Hiring an Editor for Your Book: What You Need to Know

Updated on November 1, 2017
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Heidi Thorne is a self-publishing expert, nonfiction book editor, author of 21+ books and eBooks, and a former trade newspaper editor.


Hiring an editor for your book can be a significant investment, both financially and emotionally. From my experience as both a nonfiction book editor and author, I'll discuss what you need to know.

How Much Does It Cost to Hire an Editor?

The biggest question for most authors!

Like almost everything, editing services can have a wide range of prices. These days, editors are likely to charge by the word, starting at a few cents per word, often with a minimum number of words.

For example, as of this article’s original post date and subject to change, Amazon’s Createspace line editing services start at $210 for 10,000 words (which is $0.021 per word), plus $0.021 per word over 10,000. On marketplaces such as Fiverr (where I offer my editing services), it’s unlikely that professional editors will charge just $5 for editing! Rather, similar to Createspace, they will charge $5 for a certain amount of words, with additional words incurring additional fees.

Be aware that there are still some editors that charge by the hour. While they may be professional and worth whatever you pay, this payment arrangement can be very scary for budget conscious authors. If you definitely want to work with an editor that charges by the hour, make sure that payment and project parameters are clearly defined in a written agreement. Seek legal guidance if you have questions about these types of agreements.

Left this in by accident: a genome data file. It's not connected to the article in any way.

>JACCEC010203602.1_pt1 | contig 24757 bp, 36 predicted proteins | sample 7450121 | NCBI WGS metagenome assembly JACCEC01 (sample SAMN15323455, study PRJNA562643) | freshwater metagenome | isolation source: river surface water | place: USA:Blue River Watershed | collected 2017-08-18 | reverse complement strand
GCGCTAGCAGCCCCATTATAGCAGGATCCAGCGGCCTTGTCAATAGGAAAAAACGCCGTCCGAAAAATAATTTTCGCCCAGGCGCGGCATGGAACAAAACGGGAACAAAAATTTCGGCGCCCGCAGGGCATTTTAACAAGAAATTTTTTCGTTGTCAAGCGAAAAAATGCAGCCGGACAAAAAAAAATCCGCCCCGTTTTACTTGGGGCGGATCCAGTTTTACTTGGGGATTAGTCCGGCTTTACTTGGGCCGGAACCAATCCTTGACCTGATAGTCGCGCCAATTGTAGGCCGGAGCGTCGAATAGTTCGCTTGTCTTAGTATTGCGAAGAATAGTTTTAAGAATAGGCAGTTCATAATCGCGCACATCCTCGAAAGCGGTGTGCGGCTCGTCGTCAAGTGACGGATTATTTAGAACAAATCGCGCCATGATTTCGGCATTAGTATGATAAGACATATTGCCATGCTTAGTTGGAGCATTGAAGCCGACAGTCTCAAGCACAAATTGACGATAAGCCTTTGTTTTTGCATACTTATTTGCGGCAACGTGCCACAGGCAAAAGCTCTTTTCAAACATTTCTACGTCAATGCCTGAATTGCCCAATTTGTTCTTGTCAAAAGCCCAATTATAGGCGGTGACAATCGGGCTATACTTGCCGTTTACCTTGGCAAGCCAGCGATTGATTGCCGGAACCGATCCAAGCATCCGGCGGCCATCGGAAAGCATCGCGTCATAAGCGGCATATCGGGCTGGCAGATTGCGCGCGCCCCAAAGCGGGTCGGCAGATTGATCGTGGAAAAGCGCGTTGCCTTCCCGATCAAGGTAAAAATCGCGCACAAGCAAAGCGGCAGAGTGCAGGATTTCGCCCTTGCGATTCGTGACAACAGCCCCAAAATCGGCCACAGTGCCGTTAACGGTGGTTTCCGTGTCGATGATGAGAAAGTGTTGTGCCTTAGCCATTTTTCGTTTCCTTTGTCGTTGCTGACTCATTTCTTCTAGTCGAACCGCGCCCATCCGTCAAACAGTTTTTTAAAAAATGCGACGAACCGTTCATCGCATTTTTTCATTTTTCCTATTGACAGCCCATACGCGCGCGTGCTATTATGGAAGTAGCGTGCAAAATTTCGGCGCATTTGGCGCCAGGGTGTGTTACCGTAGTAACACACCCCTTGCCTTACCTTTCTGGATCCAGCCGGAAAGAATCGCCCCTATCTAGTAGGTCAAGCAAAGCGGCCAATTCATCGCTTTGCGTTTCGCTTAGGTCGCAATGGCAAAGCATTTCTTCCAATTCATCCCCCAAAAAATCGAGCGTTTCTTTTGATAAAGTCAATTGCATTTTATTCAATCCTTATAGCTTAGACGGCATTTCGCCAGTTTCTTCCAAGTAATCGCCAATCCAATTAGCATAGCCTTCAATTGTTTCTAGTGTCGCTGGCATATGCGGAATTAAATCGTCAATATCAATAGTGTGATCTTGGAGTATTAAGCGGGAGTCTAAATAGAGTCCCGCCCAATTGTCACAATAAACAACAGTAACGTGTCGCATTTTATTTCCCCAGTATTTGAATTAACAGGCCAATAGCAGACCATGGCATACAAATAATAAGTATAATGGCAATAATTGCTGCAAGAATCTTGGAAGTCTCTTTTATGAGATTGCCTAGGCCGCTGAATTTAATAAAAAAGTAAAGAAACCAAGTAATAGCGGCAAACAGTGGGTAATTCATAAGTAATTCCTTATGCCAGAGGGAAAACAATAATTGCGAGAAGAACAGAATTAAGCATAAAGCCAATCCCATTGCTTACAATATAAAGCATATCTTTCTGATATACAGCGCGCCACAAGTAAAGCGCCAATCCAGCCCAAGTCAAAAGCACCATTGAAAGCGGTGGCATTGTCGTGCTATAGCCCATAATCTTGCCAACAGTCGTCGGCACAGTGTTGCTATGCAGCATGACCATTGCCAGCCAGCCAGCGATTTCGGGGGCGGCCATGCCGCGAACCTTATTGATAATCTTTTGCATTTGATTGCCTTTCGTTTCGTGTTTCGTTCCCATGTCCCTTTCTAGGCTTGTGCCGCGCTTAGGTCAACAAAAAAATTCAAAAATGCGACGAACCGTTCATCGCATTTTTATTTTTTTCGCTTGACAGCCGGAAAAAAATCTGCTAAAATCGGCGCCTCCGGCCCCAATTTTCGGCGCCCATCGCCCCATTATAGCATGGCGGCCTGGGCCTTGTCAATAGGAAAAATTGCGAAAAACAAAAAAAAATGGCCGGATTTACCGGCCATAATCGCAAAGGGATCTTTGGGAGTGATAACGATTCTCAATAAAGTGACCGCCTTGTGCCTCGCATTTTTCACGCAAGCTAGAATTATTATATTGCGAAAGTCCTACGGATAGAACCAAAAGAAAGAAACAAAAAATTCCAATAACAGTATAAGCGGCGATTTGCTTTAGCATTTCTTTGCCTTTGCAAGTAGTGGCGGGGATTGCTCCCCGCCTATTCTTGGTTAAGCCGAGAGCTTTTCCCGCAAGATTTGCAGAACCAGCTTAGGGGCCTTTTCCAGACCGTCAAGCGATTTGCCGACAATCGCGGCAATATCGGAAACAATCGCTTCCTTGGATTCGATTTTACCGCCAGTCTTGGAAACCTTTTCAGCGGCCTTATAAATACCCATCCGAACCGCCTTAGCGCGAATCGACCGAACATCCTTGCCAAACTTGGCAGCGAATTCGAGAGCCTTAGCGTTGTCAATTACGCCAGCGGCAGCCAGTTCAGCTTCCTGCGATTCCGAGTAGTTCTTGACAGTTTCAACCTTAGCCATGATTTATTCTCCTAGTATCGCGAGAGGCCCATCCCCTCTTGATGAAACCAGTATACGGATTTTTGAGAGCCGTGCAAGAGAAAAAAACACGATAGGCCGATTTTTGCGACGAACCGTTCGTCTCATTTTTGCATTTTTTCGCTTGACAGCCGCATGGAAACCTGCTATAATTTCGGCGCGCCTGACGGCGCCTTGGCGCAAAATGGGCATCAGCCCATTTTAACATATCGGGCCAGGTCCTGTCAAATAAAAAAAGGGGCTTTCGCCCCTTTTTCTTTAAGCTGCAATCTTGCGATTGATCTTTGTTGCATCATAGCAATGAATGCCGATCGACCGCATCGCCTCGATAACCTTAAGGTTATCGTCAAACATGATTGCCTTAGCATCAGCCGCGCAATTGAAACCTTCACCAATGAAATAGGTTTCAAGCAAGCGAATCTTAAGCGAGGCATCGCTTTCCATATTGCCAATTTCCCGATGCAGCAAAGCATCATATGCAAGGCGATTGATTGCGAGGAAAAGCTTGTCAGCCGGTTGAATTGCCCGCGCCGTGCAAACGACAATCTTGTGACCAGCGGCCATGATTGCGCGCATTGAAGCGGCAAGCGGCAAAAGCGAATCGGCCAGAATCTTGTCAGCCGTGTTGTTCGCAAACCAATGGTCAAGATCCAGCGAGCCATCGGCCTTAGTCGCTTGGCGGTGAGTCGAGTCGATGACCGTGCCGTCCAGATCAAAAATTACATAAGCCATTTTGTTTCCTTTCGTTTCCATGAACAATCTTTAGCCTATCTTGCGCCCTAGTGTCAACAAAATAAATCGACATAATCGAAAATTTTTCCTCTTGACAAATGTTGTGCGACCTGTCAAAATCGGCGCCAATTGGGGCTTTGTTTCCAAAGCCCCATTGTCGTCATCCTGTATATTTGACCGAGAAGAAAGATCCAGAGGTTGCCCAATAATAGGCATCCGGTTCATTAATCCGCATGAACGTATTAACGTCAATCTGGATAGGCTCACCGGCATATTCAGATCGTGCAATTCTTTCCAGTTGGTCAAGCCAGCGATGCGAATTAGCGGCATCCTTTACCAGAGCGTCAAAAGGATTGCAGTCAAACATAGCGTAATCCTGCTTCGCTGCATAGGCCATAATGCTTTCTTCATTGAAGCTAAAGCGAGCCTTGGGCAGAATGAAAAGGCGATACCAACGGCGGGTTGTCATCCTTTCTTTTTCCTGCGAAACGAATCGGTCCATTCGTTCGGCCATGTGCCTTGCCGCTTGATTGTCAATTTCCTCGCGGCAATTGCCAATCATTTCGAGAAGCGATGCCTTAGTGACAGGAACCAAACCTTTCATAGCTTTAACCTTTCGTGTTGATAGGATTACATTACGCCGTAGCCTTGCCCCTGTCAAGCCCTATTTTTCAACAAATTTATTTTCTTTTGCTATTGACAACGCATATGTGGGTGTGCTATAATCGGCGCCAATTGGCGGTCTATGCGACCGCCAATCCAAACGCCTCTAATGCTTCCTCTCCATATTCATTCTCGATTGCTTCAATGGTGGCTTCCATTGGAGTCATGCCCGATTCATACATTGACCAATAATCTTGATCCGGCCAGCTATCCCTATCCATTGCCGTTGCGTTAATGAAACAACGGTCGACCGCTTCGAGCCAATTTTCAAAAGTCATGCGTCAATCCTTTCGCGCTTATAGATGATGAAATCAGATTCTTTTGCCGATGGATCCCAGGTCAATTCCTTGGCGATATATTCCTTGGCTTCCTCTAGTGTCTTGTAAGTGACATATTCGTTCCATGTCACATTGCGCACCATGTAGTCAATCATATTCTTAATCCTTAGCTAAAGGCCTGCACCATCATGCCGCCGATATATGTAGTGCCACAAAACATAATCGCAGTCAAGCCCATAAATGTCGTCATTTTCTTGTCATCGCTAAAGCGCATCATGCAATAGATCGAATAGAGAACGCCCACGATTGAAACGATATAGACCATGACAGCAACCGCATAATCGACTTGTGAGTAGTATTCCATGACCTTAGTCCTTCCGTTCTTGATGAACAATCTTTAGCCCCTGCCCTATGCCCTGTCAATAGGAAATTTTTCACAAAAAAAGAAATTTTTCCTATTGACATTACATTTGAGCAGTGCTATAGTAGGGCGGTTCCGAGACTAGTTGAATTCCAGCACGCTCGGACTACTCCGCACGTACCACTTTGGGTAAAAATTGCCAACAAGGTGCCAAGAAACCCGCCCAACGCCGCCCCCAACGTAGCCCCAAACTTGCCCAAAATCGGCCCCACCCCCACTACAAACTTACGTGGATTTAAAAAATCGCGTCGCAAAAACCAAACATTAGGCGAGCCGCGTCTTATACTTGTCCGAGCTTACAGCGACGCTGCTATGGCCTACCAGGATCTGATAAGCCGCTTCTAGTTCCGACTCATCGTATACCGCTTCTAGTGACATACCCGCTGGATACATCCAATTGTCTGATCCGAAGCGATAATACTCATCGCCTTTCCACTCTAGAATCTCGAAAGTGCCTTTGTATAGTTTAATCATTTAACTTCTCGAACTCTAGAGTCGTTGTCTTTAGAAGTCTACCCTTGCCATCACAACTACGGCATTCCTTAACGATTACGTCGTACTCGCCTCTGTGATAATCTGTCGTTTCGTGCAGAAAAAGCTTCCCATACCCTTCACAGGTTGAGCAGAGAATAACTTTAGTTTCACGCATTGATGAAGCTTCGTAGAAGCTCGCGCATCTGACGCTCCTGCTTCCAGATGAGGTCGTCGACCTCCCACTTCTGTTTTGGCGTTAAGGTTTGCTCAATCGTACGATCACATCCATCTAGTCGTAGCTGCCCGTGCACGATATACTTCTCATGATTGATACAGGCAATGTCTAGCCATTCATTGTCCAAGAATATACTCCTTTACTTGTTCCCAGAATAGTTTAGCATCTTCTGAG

How Long Does It Take to Get a Book Edited?

Total time needed to get a book edited could take as long as months. How long it takes to get a particular book manuscript edited depends on multiple factors including:

Established standard turnaround time. Most editors will establish and publish a standard turnaround time for their review. This could be days or weeks, and it varies widely by editor.

Editor availability. Even if an editor says he can complete the edit within a certain amount of time, if he has other projects in queue and cannot accept your manuscript until those are complete, it will take longer. Holidays and weekends may also add time to get the review done.

Length of manuscript. Logically, longer manuscripts will take longer.

Condition of the manuscript. If the book is very rough in terms of development, it could take an editor longer to review and provide helpful commentary. Multiple rounds of editing may also be required if it isn’t in publishable condition, which also adds time.

You Need Time, Too